In this month’s edition of Essentially MIDIRS, Jane Evans will be describing what to expect during a physiological breech birth. Here is a sneak preview of her article…
Understanding physiological breech birth by Jane Evans
“Since the release of the Term Breech Trial (Hannah et al 2000) many women, midwives and obstetricians have been concerned about the increase in caesarean section operations for breech presenting babies, and the apparent lack of choice as the skills required to safely assist a breech birth are lost. The follow-up to the Term Breech Trial (Hannah et al 2004, Whyte et al 2004) acknowledged that the trial ended before any conclusive evidence was found and yet, still, the original research paper is used, in many units in the UK, as a reason to advise women to have a planned lower segment caesarean section (LSCS) if their baby is in a breech presentation at 38 weeks’ gestation.
The skill of the birth attendant has been shown to be the most important factor in the outcomes of vaginal breech birth (Maternal and Child Health Consortium 2000, Hannah et al 2000, Robinson 2000/01). As well as planned breech births there will always be undiagnosed breech presentations that deserve knowledgeable practitioners to facilitate safe birth in all circumstances.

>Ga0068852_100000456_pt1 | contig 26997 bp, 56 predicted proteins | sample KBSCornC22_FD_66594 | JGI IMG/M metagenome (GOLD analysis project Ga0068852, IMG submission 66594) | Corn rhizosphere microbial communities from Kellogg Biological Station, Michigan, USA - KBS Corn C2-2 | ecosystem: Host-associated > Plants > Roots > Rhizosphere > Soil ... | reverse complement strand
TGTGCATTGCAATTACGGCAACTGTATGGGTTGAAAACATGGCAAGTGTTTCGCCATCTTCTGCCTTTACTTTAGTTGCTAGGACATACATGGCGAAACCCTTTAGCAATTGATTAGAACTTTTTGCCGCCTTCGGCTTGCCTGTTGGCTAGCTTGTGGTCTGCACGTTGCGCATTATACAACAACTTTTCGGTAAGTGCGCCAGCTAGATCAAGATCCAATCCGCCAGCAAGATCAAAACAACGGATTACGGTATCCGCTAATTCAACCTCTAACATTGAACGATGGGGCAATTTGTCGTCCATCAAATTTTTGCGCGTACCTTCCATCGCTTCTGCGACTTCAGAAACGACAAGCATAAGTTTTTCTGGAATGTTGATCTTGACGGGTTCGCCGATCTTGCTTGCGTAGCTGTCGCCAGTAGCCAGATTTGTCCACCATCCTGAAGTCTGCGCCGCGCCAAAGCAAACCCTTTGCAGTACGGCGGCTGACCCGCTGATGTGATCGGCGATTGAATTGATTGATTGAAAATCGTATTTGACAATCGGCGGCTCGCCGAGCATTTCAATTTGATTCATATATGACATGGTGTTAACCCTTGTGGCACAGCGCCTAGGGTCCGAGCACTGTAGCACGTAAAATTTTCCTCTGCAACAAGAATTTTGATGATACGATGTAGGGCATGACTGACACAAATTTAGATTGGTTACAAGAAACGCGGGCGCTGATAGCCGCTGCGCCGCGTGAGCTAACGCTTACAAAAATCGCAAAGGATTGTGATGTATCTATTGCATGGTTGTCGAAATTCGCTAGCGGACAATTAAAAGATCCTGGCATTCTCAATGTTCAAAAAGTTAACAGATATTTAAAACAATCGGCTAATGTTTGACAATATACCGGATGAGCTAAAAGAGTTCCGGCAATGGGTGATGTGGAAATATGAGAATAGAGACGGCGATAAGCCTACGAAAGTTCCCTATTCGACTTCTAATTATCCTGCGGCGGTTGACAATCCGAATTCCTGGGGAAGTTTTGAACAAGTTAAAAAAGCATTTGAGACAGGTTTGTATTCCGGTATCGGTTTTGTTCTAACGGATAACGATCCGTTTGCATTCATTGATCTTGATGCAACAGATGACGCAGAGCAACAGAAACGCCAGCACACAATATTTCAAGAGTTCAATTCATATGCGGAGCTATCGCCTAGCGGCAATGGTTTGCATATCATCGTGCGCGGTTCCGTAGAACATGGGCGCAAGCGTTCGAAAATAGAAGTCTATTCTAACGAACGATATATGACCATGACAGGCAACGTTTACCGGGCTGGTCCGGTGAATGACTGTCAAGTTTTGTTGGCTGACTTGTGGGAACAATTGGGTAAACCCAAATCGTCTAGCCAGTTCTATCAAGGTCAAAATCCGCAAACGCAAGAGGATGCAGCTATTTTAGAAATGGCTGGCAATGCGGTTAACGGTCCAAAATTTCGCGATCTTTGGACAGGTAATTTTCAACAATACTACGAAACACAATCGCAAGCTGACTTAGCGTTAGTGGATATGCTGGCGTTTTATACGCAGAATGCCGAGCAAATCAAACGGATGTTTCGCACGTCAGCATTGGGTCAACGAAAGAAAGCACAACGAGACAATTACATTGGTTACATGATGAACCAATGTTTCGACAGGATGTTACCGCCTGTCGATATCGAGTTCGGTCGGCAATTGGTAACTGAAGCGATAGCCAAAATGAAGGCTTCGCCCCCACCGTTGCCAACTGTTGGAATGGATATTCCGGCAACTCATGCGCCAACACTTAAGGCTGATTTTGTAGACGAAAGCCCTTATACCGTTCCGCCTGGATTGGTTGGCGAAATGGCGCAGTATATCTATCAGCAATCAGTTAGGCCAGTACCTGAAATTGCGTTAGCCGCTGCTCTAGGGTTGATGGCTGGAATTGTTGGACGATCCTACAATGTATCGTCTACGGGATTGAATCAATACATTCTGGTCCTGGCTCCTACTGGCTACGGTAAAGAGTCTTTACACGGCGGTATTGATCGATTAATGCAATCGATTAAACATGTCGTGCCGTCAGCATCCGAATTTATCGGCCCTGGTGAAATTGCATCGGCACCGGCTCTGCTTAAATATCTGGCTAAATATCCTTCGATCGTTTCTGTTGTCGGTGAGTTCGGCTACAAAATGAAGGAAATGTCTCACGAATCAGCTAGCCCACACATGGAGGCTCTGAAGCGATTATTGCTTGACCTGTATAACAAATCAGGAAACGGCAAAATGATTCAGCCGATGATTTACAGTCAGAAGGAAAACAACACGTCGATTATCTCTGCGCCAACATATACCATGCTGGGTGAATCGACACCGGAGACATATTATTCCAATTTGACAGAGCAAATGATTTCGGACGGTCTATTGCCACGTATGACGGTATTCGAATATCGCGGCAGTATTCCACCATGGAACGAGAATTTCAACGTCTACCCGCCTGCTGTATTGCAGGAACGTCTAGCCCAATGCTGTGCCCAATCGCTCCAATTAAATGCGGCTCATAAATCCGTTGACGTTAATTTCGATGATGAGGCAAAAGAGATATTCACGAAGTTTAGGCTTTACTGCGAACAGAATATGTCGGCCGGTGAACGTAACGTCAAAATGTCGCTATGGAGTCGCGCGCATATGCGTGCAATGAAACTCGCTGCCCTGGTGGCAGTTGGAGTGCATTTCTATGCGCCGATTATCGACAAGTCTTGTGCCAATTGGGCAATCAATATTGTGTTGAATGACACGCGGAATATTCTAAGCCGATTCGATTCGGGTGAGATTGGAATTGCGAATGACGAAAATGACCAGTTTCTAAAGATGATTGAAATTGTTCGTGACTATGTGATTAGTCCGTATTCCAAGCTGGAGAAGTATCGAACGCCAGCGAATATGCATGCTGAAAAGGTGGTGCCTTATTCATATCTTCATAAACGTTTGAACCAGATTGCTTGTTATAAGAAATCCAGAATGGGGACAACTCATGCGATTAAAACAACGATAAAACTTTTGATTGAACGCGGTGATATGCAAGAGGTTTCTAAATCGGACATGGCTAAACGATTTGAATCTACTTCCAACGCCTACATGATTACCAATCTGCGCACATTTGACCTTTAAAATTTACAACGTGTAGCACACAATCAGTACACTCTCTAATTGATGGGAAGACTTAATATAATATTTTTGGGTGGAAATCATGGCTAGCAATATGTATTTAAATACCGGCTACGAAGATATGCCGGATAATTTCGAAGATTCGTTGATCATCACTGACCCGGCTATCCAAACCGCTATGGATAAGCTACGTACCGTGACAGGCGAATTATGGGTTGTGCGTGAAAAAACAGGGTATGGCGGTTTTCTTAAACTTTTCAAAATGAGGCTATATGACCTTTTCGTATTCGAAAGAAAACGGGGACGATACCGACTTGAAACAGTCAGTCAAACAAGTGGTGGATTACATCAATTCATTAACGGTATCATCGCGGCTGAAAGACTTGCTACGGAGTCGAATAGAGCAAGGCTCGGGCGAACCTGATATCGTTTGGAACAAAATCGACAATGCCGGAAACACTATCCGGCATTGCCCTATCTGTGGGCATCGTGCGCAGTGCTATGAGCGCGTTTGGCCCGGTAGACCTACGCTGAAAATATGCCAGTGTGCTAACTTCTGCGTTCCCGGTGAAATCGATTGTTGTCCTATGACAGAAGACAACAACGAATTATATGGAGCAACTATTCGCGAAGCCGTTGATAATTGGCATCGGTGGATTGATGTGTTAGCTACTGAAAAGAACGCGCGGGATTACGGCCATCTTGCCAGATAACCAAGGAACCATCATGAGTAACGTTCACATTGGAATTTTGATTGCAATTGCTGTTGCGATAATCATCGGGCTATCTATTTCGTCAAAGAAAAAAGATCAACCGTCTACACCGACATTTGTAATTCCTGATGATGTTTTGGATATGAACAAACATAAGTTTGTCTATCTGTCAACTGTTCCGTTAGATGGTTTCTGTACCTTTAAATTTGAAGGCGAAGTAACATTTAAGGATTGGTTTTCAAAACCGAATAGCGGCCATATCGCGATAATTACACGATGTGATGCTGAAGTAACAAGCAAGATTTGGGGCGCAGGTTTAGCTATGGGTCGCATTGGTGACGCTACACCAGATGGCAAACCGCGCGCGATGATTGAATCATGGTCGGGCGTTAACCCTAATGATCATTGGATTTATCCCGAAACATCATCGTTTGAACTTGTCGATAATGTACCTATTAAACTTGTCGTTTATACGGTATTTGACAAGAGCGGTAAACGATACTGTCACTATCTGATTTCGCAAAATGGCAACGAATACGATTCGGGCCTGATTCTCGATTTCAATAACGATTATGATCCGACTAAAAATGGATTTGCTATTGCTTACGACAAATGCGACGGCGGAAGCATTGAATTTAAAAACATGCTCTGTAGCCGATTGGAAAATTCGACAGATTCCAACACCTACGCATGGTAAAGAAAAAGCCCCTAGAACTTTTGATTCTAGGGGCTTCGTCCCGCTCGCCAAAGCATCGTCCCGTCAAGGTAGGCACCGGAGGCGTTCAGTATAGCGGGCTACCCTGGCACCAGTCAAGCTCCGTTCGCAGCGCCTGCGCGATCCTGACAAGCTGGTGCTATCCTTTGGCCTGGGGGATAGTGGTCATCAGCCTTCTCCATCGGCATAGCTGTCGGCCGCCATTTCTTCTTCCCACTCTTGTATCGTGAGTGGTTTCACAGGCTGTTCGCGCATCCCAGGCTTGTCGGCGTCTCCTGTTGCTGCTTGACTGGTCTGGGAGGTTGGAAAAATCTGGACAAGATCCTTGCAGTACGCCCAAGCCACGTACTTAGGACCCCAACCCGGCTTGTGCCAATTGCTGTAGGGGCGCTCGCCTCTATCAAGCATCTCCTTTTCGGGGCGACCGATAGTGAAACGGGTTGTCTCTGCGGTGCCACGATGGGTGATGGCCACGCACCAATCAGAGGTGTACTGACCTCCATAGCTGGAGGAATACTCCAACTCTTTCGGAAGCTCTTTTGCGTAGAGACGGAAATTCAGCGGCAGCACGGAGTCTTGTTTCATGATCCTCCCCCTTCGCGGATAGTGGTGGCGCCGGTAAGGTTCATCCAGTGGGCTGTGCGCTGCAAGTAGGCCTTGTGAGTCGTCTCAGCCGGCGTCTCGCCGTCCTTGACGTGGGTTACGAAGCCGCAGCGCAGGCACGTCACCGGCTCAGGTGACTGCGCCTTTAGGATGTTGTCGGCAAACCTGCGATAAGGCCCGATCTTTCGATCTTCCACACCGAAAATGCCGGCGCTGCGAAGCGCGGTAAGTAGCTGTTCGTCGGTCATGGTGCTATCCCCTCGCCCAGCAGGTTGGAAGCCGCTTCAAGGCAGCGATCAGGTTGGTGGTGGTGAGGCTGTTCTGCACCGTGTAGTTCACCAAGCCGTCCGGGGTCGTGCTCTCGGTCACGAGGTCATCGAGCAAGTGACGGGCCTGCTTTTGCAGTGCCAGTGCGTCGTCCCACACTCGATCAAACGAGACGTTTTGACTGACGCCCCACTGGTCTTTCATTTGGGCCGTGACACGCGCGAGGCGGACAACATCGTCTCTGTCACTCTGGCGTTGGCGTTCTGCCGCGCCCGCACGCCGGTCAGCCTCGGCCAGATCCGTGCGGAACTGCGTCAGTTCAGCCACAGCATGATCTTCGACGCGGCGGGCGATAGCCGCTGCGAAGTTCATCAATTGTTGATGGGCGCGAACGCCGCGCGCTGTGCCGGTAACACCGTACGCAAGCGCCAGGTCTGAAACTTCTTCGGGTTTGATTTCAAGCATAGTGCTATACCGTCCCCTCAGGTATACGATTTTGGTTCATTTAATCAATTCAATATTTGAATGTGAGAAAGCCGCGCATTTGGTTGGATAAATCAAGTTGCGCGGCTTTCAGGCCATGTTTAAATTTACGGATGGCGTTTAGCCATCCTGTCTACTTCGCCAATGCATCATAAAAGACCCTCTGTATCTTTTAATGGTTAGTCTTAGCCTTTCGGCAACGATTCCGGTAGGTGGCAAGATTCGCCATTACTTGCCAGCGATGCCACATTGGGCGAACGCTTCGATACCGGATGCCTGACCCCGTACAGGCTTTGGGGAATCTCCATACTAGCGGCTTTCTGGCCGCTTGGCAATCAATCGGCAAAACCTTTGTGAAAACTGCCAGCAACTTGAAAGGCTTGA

I have attended many breech births during my midwifery career, particularly during the 20 years I have practised as an independent midwife, and have observed the spontaneous movements made by the woman and the baby that facilitate a successful vaginal breech birth when they are not sedated and are free to move around during labour. I was taught by older, more experienced midwives to observe and not interfere unless help was required, and that a breech birth could be ‘normal’; an experience that is now hard to replicate within the UK’s National Health Service (NHS). With my colleagues I have studied many sets of photographs, and the occasional video of a breech birth, and have again observed the spontaneous movements made by both women and babies. Whilst working with a doll and pelvis, and being aware of the anatomy and physiology of the pelvis and pelvic floor, it became clear that these movements, as the baby travelled through the pelvis, facilitated spontaneous birth. With further research I found that many of these movements had been described previously, some in historical papers (Johnstone 1951, Plentl & Stone 1953, Myles 1975) but that a complete description has not yet been published…”
Evans J (2012). Understanding physiological breech birth. Essentially MIDIRS 3(2):17-21.
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